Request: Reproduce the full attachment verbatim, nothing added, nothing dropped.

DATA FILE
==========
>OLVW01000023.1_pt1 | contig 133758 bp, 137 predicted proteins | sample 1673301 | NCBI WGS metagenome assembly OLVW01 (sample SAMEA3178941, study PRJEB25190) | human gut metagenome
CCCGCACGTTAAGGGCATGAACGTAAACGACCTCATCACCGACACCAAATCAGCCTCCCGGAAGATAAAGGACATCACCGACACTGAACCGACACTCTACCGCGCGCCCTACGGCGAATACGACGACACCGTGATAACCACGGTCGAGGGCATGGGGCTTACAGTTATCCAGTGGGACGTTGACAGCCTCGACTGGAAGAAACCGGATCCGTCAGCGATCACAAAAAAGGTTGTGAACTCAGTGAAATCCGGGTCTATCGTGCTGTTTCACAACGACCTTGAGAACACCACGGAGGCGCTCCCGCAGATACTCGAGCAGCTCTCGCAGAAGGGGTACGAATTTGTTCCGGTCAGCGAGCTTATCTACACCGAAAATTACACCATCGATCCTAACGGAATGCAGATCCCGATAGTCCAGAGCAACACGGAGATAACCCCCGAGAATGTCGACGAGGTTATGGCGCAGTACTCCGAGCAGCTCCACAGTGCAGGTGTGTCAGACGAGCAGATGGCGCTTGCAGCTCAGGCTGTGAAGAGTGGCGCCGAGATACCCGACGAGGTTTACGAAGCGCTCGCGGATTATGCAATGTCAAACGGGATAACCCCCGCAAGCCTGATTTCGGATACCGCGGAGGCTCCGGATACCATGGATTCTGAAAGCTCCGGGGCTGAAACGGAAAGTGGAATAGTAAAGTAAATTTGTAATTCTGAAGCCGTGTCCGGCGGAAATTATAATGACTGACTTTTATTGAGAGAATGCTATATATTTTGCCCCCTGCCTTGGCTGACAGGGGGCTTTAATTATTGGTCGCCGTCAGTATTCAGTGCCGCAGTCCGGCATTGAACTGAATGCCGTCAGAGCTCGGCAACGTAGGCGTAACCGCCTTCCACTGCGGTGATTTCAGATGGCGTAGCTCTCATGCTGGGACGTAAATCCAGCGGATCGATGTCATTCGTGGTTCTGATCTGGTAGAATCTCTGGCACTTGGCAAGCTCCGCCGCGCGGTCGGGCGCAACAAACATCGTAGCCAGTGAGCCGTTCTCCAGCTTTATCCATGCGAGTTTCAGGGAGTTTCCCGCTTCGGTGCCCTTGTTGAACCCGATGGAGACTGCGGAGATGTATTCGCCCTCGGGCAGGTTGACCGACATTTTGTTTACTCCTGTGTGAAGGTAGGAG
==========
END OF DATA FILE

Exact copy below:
>OLVW01000023.1_pt1 | contig 133758 bp, 137 predicted proteins | sample 1673301 | NCBI WGS metagenome assembly OLVW01 (sample SAMEA3178941, study PRJEB25190) | human gut metagenome
CCCGCACGTTAAGGGCATGAACGTAAACGACCTCATCACCGACACCAAATCAGCCTCCCGGAAGATAAAGGACATCACCGACACTGAACCGACACTCTACCGCGCGCCCTACGGCGAATACGACGACACCGTGATAACCACGGTCGAGGGCATGGGGCTTACAGTTATCCAGTGGGACGTTGACAGCCTCGACTGGAAGAAACCGGATCCGTCAGCGATCACAAAAAAGGTTGTGAACTCAGTGAAATCCGGGTCTATCGTGCTGTTTCACAACGACCTTGAGAACACCACGGAGGCGCTCCCGCAGATACTCGAGCAGCTCTCGCAGAAGGGGTACGAATTTGTTCCGGTCAGCGAGCTTATCTACACCGAAAATTACACCATCGATCCTAACGGAATGCAGATCCCGATAGTCCAGAGCAACACGGAGATAACCCCCGAGAATGTCGACGAGGTTATGGCGCAGTACTCCGAGCAGCTCCACAGTGCAGGTGTGTCAGACGAGCAGATGGCGCTTGCAGCTCAGGCTGTGAAGAGTGGCGCCGAGATACCCGACGAGGTTTACGAAGCGCTCGCGGATTATGCAATGTCAAACGGGATAACCCCCGCAAGCCTGATTTCGGATACCGCGGAGGCTCCGGATACCATGGATTCTGAAAGCTCCGGGGCTGAAACGGAAAGTGGAATAGTAAAGTAAATTTGTAATTCTGAAGCCGTGTCCGGCGGAAATTATAATGACTGACTTTTATTGAGAGAATGCTATATATTTTGCCCCCTGCCTTGGCTGACAGGGGGCTTTAATTATTGGTCGCCGTCAGTATTCAGTGCCGCAGTCCGGCATTGAACTGAATGCCGTCAGAGCTCGGCAACGTAGGCGTAACCGCCTTCCACTGCGGTGATTTCAGATGGCGTAGCTCTCATGCTGGGACGTAAATCCAGCGGATCGATGTCATTCGTGGTTCTGATCTGGTAGAATCTCTGGCACTTGGCAAGCTCCGCCGCGCGGTCGGGCGCAACAAACATCGTAGCCAGTGAGCCGTTCTCCAGCTTTATCCATGCGAGTTTCAGGGAGTTTCCCGCTTCGGTGCCCTTGTTGAACCCGATGGAGACTGCGGAGATGTATTCGCCCTCGGGCAGGTTGACCGACATTTTGTTTACTCCTGTGTGAAGGTAGGAG